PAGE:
Leonard Woolf's earlier years coincided with the last great age of letter-writing. Moreover his friends were people who had what may now seem an unusually pressing need to keep in touch with one another, even when not very far apart, and this need was well served by the Post Office, which, before 1914, gave London eight deliveries of mail each day. Woolf himself had a long spell as a colonial administrator in Ceylon, and finding there very little society he was willing to describe as congenial, he sought consolation by correspondence with his Cambridge friends, especially Lytton Strachey. Later on, he wrote a multitude of letters as editor, publisher and politician. So it is not remarkable that in the course of his life he wrote thousands of them. We still do that, even nowadays, in an age of reduced epistolary incentives, but fewer thousands and more trivial letters. What makes him different is that he wrote so many of substance and on such a variety of occasions and topics. And the interest of their contents, as well as the palpable authority of the writer, and the fact that most of the addressees were letter-keepers, ensured that many thousands were preserved.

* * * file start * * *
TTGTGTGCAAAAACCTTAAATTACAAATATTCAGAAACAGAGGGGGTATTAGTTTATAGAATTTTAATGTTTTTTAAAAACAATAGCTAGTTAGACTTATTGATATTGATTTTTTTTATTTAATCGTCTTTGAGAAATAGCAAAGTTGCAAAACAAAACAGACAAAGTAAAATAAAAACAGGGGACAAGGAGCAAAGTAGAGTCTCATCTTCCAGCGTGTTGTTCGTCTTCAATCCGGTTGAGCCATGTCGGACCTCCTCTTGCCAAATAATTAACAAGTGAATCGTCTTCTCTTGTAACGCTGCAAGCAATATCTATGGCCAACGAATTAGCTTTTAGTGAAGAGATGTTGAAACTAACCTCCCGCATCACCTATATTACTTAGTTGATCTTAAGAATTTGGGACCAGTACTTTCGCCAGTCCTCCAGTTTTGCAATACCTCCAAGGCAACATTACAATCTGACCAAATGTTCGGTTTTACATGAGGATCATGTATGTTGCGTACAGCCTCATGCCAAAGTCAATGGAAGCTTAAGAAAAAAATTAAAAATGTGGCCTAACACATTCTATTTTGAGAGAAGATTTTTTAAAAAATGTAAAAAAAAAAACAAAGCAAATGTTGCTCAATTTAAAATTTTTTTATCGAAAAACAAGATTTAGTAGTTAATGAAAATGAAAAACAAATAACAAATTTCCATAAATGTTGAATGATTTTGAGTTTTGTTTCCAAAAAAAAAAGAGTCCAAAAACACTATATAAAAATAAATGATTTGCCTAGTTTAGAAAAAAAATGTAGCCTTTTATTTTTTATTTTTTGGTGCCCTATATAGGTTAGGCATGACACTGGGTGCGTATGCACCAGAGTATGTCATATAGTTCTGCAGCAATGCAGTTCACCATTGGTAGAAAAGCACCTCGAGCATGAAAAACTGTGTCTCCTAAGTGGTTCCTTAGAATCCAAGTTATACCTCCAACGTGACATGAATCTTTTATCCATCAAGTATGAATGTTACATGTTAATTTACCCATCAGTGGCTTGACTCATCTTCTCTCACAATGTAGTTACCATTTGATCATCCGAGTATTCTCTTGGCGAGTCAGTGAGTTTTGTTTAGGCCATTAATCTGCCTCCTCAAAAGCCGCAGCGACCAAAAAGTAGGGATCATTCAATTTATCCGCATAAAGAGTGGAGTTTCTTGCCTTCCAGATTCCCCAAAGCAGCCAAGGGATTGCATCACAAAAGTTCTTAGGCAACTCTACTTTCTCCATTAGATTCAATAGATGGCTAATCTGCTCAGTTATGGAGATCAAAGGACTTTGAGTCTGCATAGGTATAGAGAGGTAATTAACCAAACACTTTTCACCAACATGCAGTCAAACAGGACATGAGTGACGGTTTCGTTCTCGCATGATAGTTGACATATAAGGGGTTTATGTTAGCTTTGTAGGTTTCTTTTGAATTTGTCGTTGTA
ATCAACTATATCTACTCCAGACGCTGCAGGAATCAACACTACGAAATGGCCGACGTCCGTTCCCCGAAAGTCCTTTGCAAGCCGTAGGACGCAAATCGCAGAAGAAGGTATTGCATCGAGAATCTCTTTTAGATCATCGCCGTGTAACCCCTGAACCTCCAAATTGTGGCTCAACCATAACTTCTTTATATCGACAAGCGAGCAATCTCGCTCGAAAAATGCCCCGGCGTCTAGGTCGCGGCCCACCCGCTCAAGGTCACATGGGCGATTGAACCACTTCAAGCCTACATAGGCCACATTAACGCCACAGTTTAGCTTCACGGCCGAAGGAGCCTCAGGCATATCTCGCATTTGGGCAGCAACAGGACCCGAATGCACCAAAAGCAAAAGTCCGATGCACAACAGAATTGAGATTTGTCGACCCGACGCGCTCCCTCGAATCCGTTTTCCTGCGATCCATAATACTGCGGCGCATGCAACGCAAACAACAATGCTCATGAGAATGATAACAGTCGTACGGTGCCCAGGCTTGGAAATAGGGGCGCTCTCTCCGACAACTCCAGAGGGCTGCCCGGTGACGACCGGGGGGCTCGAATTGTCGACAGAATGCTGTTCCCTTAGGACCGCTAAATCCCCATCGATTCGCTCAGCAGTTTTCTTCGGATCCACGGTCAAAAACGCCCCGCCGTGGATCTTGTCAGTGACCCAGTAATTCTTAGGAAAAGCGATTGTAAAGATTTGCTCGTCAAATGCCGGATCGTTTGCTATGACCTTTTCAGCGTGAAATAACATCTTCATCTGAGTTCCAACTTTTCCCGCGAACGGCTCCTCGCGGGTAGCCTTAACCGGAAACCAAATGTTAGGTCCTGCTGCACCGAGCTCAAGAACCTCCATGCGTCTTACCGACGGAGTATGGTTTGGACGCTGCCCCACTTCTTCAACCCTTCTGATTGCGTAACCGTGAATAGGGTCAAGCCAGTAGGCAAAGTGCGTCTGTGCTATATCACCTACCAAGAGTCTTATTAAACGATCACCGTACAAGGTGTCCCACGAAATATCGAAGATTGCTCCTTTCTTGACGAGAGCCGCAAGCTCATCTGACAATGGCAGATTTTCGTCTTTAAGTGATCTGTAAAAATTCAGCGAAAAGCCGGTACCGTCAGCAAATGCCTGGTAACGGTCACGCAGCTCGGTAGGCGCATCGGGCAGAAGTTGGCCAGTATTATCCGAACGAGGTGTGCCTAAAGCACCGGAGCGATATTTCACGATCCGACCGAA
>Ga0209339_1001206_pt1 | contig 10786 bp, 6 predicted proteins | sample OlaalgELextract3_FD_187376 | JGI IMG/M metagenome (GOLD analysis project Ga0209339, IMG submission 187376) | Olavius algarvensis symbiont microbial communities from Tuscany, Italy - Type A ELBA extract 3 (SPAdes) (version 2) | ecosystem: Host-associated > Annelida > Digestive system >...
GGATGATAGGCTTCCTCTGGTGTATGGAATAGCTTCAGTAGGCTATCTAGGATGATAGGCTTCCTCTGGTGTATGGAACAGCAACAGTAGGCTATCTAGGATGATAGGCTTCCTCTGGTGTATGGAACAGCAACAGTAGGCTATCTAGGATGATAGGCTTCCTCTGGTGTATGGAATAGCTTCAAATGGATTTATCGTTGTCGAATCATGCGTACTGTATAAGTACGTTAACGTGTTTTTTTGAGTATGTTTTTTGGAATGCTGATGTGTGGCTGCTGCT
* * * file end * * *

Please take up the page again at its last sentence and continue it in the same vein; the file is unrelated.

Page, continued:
LRB 19 April 1990 | PDF Download